A Look at Star Trek’s Economic Utopia

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Thinking most likely about not getting paid, but living the life of luxury.

Sources have stated that some people have been confirmed to return for another Star Trek movie in the future. Chris Pine has signed a contract to return as Captain Kirk, and Zachary Quinto has signed on to reprise his role as Spock (it’s only logical). Chris Hemsworth, known for his role as Thor, is planned to return as Captain Kirk’s father.

However, in a twist, it’s been rumored that there is a possibility that Quentin Tarantino may direct the next Star Trek movie. It’s been said that Tarantino has had an idea that he felt would be good for the next Star Trek film and has been working with J.J. Abrams, who has produced that last three installments of Star Trek.

This brought recollections of this book called Trekonomics: The Economics of Star Trek by Manu Saadia, a nearly life-long fan of science fiction, especially of Star Trek. Saadia has studied history of science as well as economic history in Chicago, Illinois and in Paris, France.

In his book Trekonomics, Saadia mentions a post-scarcity economy, where goods can become readily accessible with minimal need for human labor. This is made possible, thanks to the invention of the replicator in Star Trek.

With the invention of the replicator, there is no system of currency in Star Trek. This means that there is no need to barter, buy or sell things. With that in mind, there’s no use of starting a new business because there’s no motive in making a profit. As the replicator can make just about anything, people would not bother going somewhere to pay for something when they can make something out of thin air for free. Hence, the notion of working for a living is entirely non-existent. And so there’s no need to keep track of things like inflation, unemployment rate or other economic indicators that we in the United States and other parts of the world apparently need to keep track of.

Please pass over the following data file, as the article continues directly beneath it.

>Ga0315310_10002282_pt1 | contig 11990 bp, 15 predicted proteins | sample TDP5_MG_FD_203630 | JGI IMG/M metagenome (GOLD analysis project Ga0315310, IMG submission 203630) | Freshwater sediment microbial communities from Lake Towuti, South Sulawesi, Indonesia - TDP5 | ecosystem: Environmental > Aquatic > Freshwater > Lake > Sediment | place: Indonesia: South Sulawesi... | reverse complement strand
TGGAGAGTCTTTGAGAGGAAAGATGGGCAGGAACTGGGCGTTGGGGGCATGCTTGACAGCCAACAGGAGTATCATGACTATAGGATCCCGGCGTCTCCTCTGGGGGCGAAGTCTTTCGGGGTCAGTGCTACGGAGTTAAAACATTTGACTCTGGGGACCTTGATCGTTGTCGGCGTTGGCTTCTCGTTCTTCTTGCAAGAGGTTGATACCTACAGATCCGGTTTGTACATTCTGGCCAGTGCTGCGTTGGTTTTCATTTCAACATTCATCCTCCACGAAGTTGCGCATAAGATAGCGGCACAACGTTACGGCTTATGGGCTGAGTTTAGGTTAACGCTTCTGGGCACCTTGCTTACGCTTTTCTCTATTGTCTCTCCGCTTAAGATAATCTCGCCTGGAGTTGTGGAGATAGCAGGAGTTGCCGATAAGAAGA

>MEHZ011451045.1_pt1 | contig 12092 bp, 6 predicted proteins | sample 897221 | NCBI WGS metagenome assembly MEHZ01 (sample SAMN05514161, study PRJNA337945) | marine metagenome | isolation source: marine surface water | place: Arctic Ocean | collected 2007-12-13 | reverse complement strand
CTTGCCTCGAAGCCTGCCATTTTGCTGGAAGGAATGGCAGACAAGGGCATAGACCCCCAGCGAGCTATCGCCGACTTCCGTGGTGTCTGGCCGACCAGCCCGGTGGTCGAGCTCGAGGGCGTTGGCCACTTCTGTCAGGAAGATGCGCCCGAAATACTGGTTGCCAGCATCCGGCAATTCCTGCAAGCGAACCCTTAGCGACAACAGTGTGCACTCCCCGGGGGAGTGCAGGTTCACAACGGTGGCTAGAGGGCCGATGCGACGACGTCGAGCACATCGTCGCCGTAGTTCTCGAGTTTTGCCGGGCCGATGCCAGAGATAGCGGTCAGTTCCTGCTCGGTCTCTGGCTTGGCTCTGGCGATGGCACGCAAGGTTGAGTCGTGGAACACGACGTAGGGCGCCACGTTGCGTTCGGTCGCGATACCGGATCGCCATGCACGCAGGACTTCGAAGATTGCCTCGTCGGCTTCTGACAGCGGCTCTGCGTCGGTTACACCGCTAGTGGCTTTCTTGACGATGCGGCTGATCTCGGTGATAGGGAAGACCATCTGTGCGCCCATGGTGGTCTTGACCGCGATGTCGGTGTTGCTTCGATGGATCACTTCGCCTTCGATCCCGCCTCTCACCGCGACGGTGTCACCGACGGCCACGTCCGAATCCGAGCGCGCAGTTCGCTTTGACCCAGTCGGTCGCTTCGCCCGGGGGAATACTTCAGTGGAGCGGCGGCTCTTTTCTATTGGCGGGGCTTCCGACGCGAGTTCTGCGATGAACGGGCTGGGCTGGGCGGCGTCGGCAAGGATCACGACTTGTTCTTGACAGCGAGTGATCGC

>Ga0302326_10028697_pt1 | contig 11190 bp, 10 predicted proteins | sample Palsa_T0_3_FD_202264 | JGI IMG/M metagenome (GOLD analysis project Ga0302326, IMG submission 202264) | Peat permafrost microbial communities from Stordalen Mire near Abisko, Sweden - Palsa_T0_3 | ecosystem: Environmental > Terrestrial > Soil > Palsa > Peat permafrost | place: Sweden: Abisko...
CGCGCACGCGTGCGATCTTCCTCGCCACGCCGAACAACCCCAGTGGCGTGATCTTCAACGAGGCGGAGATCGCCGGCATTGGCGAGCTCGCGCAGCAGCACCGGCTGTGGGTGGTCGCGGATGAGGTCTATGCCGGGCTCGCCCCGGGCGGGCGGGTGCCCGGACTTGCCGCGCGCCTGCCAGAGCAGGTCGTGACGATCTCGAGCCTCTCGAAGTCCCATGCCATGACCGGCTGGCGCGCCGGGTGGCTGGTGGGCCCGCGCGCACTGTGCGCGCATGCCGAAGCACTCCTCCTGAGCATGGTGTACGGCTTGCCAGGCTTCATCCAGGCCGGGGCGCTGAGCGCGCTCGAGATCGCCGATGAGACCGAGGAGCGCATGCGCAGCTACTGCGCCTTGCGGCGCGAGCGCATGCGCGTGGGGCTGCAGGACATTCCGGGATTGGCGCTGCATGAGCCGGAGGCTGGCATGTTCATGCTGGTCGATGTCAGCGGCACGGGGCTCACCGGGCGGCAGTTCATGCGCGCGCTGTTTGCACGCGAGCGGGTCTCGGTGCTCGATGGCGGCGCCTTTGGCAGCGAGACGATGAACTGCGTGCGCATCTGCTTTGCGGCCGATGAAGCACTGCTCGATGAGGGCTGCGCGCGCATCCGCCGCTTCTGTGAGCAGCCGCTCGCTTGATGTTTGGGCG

However, we see that in Star Trek, they still have some form of government, a chain of command, tasks to achieve and a common good to strive for.

In the book, Saadia writes,“In short, everyone in the Federation seems very busy and hard at work, yet nobody gets paid. It sounds like a rotten deal.” But two paragraphs earlier, he writes, “It is almost a paradox to state it this way, but in a society where nothing is scarce and consequently where work is no longer a pre-requisite for survival, finding good reasons to work becomes paramount, the defining existential question that everyone has to ask themselves. Why work at all if it’s not necessary? Because learning, making, and sharing is what makes life in the Federation worth living. Work, no longer a necessary burden, is the glue that holds the Federation together. It is the social bond and the social contract that impart substance and significance to life. Work, its life-affirming power, is why aliens and artificial life-forms are so eager to join the Federation.”

This makes Star Trek seem almost like a utopian society because who wouldn’t want to live in a world where third-world countries are not always in miserable conditions, where people around the world aren’t always disconnected from each other while they check their cell phone every two seconds and many other modern-day complaints? That’d be fantastic. Sign me up right now.

It’d be interesting to see what Tarantino’s interpretation of Star Trek turns out. I didn’t grow up very big on science fiction phenomena like Star Wars and Star Trek, but the next Star Trek movie should be a fun one when it comes out.

Live long and prosper.

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